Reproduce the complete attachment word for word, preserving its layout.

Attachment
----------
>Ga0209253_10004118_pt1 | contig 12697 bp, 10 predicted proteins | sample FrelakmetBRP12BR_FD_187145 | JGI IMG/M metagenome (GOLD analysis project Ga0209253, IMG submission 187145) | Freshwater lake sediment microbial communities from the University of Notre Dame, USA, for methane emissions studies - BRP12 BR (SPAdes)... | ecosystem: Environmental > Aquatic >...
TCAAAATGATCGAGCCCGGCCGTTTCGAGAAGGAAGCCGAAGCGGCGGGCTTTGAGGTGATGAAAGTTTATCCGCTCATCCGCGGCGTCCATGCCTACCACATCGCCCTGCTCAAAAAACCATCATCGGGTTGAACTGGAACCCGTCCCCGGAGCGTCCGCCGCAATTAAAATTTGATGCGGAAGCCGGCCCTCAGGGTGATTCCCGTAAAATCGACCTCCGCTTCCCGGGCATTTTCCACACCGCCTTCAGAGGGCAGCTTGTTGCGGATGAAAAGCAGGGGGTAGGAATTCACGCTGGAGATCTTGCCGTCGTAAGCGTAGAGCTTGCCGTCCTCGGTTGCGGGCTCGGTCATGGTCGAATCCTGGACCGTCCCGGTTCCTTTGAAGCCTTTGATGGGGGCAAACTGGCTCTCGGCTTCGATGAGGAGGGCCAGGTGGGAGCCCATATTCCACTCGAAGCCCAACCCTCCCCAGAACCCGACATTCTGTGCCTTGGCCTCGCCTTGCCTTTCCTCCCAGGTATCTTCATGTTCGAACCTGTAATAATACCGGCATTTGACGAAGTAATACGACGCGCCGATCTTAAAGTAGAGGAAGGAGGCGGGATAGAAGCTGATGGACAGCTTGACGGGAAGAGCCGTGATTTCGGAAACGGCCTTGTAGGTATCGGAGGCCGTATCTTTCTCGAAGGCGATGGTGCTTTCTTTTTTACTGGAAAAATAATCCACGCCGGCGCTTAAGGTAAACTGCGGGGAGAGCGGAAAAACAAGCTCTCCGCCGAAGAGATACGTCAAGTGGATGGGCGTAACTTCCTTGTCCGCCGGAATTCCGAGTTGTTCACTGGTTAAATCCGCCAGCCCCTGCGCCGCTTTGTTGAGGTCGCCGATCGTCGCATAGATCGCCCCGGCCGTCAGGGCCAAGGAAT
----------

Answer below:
>Ga0209253_10004118_pt1 | contig 12697 bp, 10 predicted proteins | sample FrelakmetBRP12BR_FD_187145 | JGI IMG/M metagenome (GOLD analysis project Ga0209253, IMG submission 187145) | Freshwater lake sediment microbial communities from the University of Notre Dame, USA, for methane emissions studies - BRP12 BR (SPAdes)... | ecosystem: Environmental > Aquatic >...
TCAAAATGATCGAGCCCGGCCGTTTCGAGAAGGAAGCCGAAGCGGCGGGCTTTGAGGTGATGAAAGTTTATCCGCTCATCCGCGGCGTCCATGCCTACCACATCGCCCTGCTCAAAAAACCATCATCGGGTTGAACTGGAACCCGTCCCCGGAGCGTCCGCCGCAATTAAAATTTGATGCGGAAGCCGGCCCTCAGGGTGATTCCCGTAAAATCGACCTCCGCTTCCCGGGCATTTTCCACACCGCCTTCAGAGGGCAGCTTGTTGCGGATGAAAAGCAGGGGGTAGGAATTCACGCTGGAGATCTTGCCGTCGTAAGCGTAGAGCTTGCCGTCCTCGGTTGCGGGCTCGGTCATGGTCGAATCCTGGACCGTCCCGGTTCCTTTGAAGCCTTTGATGGGGGCAAACTGGCTCTCGGCTTCGATGAGGAGGGCCAGGTGGGAGCCCATATTCCACTCGAAGCCCAACCCTCCCCAGAACCCGACATTCTGTGCCTTGGCCTCGCCTTGCCTTTCCTCCCAGGTATCTTCATGTTCGAACCTGTAATAATACCGGCATTTGACGAAGTAATACGACGCGCCGATCTTAAAGTAGAGGAAGGAGGCGGGATAGAAGCTGATGGACAGCTTGACGGGAAGAGCCGTGATTTCGGAAACGGCCTTGTAGGTATCGGAGGCCGTATCTTTCTCGAAGGCGATGGTGCTTTCTTTTTTACTGGAAAAATAATCCACGCCGGCGCTTAAGGTAAACTGCGGGGAGAGCGGAAAAACAAGCTCTCCGCCGAAGAGATACGTCAAGTGGATGGGCGTAACTTCCTTGTCCGCCGGAATTCCGAGTTGTTCACTGGTTAAATCCGCCAGCCCCTGCGCCGCTTTGTTGAGGTCGCCGATCGTCGCATAGATCGCCCCGGCCGTCAGGGCCAAGGAAT